HISTORY OF THE OECP
It has traditionally been the goal of the International Union of Operating Engineers (IUOE), the
contractors who have signed labor agreements (Signatory Contractors), and their respective associations,
to maintain the highest levels of safety, skill, performance, and competence for their members. These
entities have always been in the forefront of state-of-the-art training techniques--in the classroom,
with hands on training, and on the jobsite.
Over the years, cranes in construction have received increased attention from the public, industry, the media, and regulatory agencies. Unfortunately, this attention has usually been the result of a major crane accident. In the construction industry, cranes represent a very small percentage of the total heavy equipment found on the jobsite--yet they account for a significant portion of the construction accidents that result in one or more fatalities. The cost of these accidents can be staggering in human life, property damage, and subsequent legal liabilities. Although both industry and regulatory agencies have recognized the need for the certification of crane operators, it has historically been difficult to achieve because of the wide diversity of the available crane types in this industry.
With the recent adoption of the new Fed-OSHA regulations (29 CFR 1926.1400), and many states which have enacted, or are in the process of enacting, regulations will require some form of crane operator certification. The IUOE and its Signatory Contractors are some of the strongest supporters of this legislation. This support has been realized through the development of a joint labor/management nationally accredited crane operator certification program.
An historical timeline of the program includes the following key events:
July 2002 -- In response to California State legislation mandating crane operator certification, the Southern California Crane & Hoisting Certification Program (SCCHCP) is formed by a labor/management committee and begins assessment and certification services under the auspices of IUOE Local 12 training sites.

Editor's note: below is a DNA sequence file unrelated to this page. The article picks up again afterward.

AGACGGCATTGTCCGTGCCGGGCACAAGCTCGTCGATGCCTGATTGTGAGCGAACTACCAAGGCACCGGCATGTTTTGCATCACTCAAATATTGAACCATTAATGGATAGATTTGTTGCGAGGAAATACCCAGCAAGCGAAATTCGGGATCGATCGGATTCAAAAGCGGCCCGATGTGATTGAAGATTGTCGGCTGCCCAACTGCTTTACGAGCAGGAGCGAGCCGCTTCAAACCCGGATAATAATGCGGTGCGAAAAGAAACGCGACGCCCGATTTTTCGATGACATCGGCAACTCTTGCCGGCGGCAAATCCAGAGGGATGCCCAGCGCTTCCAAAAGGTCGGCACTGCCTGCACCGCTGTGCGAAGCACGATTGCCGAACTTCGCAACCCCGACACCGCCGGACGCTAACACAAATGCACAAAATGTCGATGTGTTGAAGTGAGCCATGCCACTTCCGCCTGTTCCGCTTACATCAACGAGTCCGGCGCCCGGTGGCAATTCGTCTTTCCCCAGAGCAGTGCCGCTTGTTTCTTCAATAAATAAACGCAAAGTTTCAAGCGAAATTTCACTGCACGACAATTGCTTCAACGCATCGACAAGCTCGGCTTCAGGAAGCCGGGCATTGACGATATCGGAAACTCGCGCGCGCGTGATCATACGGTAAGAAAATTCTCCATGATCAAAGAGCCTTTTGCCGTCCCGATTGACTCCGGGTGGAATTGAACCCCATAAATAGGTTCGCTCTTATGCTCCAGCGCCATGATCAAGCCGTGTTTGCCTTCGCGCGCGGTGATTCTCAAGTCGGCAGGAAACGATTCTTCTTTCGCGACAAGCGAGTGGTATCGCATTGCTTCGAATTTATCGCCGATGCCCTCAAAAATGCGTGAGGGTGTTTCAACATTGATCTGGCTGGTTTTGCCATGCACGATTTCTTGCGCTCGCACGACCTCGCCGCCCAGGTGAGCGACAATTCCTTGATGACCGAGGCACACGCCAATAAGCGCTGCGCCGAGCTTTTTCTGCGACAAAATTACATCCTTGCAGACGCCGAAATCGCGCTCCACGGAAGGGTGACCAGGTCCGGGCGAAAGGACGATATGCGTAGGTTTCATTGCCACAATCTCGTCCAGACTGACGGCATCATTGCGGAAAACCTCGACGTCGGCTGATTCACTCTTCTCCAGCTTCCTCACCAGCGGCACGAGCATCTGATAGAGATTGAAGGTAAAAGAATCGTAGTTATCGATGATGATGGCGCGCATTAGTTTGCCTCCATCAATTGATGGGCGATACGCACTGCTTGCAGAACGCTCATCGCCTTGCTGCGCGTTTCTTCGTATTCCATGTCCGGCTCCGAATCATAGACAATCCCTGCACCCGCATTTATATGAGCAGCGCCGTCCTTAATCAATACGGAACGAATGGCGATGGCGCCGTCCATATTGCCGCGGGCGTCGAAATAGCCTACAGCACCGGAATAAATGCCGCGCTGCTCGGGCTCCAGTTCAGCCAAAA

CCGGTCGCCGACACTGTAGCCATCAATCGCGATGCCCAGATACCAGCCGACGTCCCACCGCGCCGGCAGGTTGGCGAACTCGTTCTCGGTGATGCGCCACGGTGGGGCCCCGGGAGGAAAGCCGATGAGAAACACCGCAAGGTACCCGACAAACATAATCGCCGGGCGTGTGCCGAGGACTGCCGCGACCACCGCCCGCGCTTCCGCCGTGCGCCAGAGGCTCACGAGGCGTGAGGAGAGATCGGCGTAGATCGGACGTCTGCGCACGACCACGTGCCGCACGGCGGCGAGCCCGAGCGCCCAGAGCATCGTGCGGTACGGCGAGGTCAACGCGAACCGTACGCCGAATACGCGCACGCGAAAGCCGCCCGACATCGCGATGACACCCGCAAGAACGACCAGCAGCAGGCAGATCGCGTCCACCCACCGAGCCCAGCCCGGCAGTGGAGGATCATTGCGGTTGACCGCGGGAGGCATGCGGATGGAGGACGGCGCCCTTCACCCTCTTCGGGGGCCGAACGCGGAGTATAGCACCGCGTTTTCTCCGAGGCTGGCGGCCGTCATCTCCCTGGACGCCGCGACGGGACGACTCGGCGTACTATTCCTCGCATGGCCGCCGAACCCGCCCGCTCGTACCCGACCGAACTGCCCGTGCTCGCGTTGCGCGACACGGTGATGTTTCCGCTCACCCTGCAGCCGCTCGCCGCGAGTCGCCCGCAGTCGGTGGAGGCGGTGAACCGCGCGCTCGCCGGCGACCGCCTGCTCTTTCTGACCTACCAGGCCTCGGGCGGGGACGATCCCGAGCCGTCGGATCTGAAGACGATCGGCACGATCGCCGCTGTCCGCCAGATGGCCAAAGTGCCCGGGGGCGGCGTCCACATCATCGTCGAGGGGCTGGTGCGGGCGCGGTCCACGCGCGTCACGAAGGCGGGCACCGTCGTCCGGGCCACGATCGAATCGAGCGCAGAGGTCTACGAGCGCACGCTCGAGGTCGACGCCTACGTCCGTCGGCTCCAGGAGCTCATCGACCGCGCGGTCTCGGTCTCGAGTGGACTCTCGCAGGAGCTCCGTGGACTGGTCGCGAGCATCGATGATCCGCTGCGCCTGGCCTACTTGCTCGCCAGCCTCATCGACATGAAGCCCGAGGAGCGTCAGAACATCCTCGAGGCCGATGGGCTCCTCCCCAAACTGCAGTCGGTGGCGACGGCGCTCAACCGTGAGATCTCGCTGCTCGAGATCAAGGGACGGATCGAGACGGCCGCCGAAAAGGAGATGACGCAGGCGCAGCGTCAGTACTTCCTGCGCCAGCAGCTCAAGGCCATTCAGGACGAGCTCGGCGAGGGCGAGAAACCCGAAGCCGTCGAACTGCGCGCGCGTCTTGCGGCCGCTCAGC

November 2004 -- The SCCHCP obtains national accreditation from the National Commission for Certifying Agencies (NCCA) for its mobile crane operator certifications.
May 2005 -- The SCCHCP obtains national accreditation from the National Commission for Certifying Agencies (NCCA) for its tower crane operator certification.
June 2008 -- With increased use of SCCHCP certifications across the country, the program reorganizes and incorporates as the Operating Engineers Certification Program (OECP).
October 2008 -- The U.S. Department of Labor, Occupational Safety & Health Administration (OSHA) signs a Memorandum of Understanding with the OECP that recognizes OECP certifications as meeting applicable regulations and standards in the determination of crane operator competence.
March 2009 -- The OECP signs agreements with the National Training Fund of the International Union of Operating Engineers (IUOE) to provide assessment services and certifications for all IUOE locals throughout the nation desiring such services.
April 2010 -- The OECP receives reaccreditation for an additional five (5) years from the National Commission for Certifying Agencies (NCCA) for its mobile, overhead and tower crane operator certifications.
November 2010 -- Fed-OSHA implements the new standard for Cranes and Derricks in Construction, Subpart CC, 29 CFR 1926.1400. Several regulations are now to be enforced including national crane operator certification, which will have an enforcement date of November 2014.
July 2011 -- The OECP obtains national accreditation from the National Commission for Certifying Agencies (NCCA) for its overhead crane operator certification.
January 2014 -- The OECP, under direction of its board of directors, creates the OECP Certification Development Committee to develop assessment tools to test for Qualified Signalperson / Qualified Rigger, in addition to Advanced Rigger-Assembly/Disassembly Director for IUOE members.
July 2014 -- Fed-OSHA, after public outcry from contractors and all four (4) certification bodies, reopens the discussion of crane certification. This was due to the certification by a nationally accredited certification body and that the crane operator was to be certified by “type and capacity” instead by “crane type.’ OECP is actually the only accredited program that is in compliance with the new federal regulations.
October 2014 -- Fed-OSHA grants a delay in enacting 29 CFR 1926.1427 to allow those involved to resolve the “type and capacity” rule.
November 2014 -- Fed-OSHA moves the enactment date of 29 CFR 1926.1427 to November 2017.
March 2015 -- The OECP receives reaccreditation for an additional five (5) years from the National Commission for Certifying Agencies (NCCA) for its mobile, overhead and tower crane operator certifications.